For The Who, the song is not quite over

Roger Daltrey, left, and Pete Townshend perform in Abu Dhabi. (Photo by Kalpana Ramgopal)

Roger Daltrey, left, and Pete Townshend perform in Abu Dhabi. (Photo by Kalpana Ramgopal)

By David W. Bulla

(Note: Fifty years ago this month, The Who released their first song, “I Can’t Explain,” in England, on the Brunswick label. It actually came out  one month earlier in the United States, on Decca. A previous song, “Zoot Suit,” had come out when the band was called The High Numbers. “I Can’t Explain” first appeared on the British charts in February 1965 and reached No. 8 two months later. The following is a review of the first concert The Who had on their current, and final, tour.)

ABU DHABI—On a pleasant November Sunday evening on Yas Island, the surviving two members of the British band The Who and their current musical mates showed an audience of mostly (older) expats that their reign as one of the greatest groups in rock history is not quite over.

Playing at the outdoor Du Arena after the season-ending Formula 1 event at nearby Yas Marina Circuit on Nov. 23, Roger Daltrey and Pete Townshend put on a two-hour show that was much more than would have been expected for a post-race complementary concert (getting into the music show meant buying a race ticket). Indeed, the launch to their so-called final tour—Daltrey is 70 and Townshend is 69—featured 25 songs spanning a half century of rock music excellence. It will be quite a feat if the two and the rest of their current band, including Pete’s brother Simon, can keep up the pace over the next year and a half, as scheduled.

Launched in tandem with the recently released “The Who Hits 50!” from Geffen Records (which I picked up for $11 USD at a Wal-Mart in Dalton, Georgia, on a recent research conference trip to the States), The Who’s farewell tour got off to a rousing start with the group’s first major hit, “I Can’t Explain.” That was followed by perhaps The Who’s greatest pop song, “Substitute.” The hits onslaught continued with “The Seeker,” “The Kids Are Alright” and “I Can See For Miles.”

However, the crowd of approximately 20,000 at Yas got into full roar with the sixth song, “Who Are You.” Perhaps the fact it has become the title song for a popular American crime mystery television series gave the audience an extra kick of Pete-induced guitar adrenalin. The other major crowd pleasers on this night were “Baba O’Riley” and “Won’t Get Fooled Again” from what will be The Who’s most lasting album, “Who’s Next”—the one my great-great-great grandchildren will listen to and discuss the way previous generations talked about Bach, Beethoven and Mozart.

But for this 55-year-old Who fan from America, the topper was “5:15” from Quadrophenia. It came relatively late in the program and included visually compelling scenes from a subway on the huge background video. It was also cool to have late drummer Keith Moon on screen singing the lyrics to “Bell Boy,” as well as late bassist John Entwistle’s strumming to “5:15.” Ah, the wonders of technology—bringing back the dead for this last waltz.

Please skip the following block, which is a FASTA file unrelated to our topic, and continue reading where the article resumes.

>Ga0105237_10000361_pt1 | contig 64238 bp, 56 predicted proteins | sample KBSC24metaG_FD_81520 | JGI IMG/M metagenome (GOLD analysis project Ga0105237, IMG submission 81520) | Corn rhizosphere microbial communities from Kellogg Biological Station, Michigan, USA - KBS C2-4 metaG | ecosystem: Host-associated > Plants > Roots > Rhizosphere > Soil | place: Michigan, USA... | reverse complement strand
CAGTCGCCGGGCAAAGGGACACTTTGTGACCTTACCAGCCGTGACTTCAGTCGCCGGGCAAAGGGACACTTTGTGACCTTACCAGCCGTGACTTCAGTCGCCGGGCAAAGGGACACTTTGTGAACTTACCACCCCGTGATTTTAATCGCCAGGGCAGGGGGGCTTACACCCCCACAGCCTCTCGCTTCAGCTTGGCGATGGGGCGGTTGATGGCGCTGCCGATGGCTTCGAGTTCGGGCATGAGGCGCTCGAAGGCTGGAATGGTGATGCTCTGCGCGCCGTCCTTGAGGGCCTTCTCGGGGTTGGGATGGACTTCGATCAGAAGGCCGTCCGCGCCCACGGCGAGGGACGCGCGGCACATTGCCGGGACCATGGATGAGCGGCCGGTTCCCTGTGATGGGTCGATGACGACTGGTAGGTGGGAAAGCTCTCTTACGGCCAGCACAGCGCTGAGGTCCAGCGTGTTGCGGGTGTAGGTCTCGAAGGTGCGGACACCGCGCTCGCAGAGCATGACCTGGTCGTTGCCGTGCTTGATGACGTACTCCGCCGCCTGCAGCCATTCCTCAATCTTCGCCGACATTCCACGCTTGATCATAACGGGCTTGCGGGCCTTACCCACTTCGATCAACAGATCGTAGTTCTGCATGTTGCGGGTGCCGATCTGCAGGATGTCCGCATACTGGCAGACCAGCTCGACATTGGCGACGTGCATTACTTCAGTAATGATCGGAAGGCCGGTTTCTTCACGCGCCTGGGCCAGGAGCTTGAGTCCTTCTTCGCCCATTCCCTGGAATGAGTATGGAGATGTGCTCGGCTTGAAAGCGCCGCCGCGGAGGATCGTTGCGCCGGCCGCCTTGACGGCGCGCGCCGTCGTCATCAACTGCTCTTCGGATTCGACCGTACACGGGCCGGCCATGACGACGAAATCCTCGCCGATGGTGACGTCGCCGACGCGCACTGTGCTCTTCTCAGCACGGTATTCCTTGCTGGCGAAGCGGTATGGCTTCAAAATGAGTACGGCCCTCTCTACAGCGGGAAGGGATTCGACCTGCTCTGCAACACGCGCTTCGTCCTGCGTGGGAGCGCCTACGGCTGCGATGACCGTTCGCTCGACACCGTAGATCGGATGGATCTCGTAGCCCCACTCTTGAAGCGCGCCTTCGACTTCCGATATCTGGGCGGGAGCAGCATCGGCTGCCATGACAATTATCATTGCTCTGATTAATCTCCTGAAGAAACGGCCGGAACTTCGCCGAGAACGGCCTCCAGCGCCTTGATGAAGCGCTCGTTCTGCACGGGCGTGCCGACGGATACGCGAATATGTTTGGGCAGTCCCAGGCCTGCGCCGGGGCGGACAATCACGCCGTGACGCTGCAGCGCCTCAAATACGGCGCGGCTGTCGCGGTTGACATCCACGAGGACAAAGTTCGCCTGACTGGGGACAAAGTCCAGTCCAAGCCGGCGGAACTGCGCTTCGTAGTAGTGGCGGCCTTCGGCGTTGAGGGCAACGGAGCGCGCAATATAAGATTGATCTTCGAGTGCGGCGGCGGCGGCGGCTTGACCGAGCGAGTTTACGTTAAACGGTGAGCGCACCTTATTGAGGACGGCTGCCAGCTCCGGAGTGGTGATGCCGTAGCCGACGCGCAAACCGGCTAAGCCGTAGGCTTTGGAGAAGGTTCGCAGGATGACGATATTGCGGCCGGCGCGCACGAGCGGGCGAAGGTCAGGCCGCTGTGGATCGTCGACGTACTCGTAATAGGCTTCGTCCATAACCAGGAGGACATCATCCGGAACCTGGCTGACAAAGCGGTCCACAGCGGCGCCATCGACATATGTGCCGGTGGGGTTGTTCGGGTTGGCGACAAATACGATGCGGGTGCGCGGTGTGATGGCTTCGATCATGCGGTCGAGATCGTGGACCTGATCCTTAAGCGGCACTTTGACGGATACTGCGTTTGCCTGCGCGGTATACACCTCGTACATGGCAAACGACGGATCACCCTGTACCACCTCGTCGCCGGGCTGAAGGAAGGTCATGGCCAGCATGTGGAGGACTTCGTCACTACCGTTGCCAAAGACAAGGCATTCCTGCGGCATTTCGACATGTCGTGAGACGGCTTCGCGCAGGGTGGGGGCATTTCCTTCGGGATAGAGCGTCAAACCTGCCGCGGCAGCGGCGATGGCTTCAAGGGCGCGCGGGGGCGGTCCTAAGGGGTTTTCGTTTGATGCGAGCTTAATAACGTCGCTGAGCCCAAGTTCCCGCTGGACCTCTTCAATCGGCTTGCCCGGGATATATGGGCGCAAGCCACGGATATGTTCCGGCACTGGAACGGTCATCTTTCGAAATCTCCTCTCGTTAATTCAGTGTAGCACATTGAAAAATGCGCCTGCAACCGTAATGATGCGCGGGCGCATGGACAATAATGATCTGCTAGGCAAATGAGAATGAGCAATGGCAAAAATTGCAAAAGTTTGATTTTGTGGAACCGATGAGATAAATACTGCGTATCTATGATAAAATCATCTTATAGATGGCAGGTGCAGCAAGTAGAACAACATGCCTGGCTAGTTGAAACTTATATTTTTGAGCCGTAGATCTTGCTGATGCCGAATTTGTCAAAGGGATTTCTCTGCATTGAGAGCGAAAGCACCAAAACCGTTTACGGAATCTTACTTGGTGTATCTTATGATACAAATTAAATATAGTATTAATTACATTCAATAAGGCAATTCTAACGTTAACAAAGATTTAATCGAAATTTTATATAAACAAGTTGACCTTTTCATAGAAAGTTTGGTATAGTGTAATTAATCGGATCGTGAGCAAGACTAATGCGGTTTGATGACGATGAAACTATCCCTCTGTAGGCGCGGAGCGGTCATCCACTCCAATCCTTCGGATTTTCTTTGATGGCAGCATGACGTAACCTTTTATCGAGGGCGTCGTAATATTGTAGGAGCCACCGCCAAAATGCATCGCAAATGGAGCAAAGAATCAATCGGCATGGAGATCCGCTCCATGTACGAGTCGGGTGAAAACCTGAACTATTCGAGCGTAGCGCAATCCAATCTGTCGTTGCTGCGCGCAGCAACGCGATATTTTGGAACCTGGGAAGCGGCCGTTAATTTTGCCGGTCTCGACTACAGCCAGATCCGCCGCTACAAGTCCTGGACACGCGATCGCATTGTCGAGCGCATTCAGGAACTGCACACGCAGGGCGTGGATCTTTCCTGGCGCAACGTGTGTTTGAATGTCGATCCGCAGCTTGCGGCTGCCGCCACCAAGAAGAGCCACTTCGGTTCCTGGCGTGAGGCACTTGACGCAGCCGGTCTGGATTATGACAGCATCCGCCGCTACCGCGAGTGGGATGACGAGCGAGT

The only disappointment was their not playing “My Generation,” the title track of their first album, which came out in December 1965, or any of their latest material, including “Be Lucky,” which is on “The Who Hits 50!” Still it was remarkable to be so close to the action—my wife and son were on the front row, and I was back about 100 yards—and to see the interplay between Roger and Pete, who seemed in synch and determined to put on an energetic show.

Still, Townshend, ever the perfectionist, at times seemed to be disgusted with the play of current drummer Zak Starkey, the son of Ringo Starr. Only a musician of Pete’s caliber could detect the off note or the wrong tempo from his drummer. To the amateurs in the audience at the arena that looks like the inside of a zeppelin hanger, it all sounded fine.

Pete was in a fairly talkative mood. At one point in the evening, the band’s songwriter gave props to Lewis Hamilton, the winner of the Abu Dhabi auto race earlier in the day. “Well done, Lewis,” Pete quipped after the British driver had wrapped up the Formula 1 points title on his way to being British sportsman of the year.

Townshend was funny too. When he arrived back on stage for the encore before the rest of the band, he looked at the audience and said: “I can do this without that lot. They’re rubbish.” He smiled, and then the rest of the band, led by Roger, came back on stage to finish the night of sonic energy. Of course, he needed “that lot.”

They closed with “The Real Me,” and although Roger stumbled off stage over a microphone stand, there really were no major glitches on the night, despite Pete’s sometimes surly mood toward his band mates. It was two hours of the best of The Who—with Roger, wearing glasses with blue lenses, lassoing his microphone chord and Pete wind-milling the lead guitar. They band charged the atmosphere with such loud rock-and-roll that jets landing and taking off at nearby Abu Dhabi International Airport could not penetrate the din.

When it was over and as we rode the bus back to our car in the nearby town of Shahama, which was enshrouded in London-like fog, it struck me that for my family the song was, in fact, likely over. As much as my 6-year-old son admires this band’s music, he is unlikely to have an opportunity to see Pete and Roger again live.

This was the only sad moment in otherwise festive night on a small desert island in Arabia–on a night when the song clearly was not over just yet.

(David W. Bulla is a communication professor and former sports writer who writes books about the history of journalism. He lives in Abu Dhabi, United Arab Emirates.)

 

 

 

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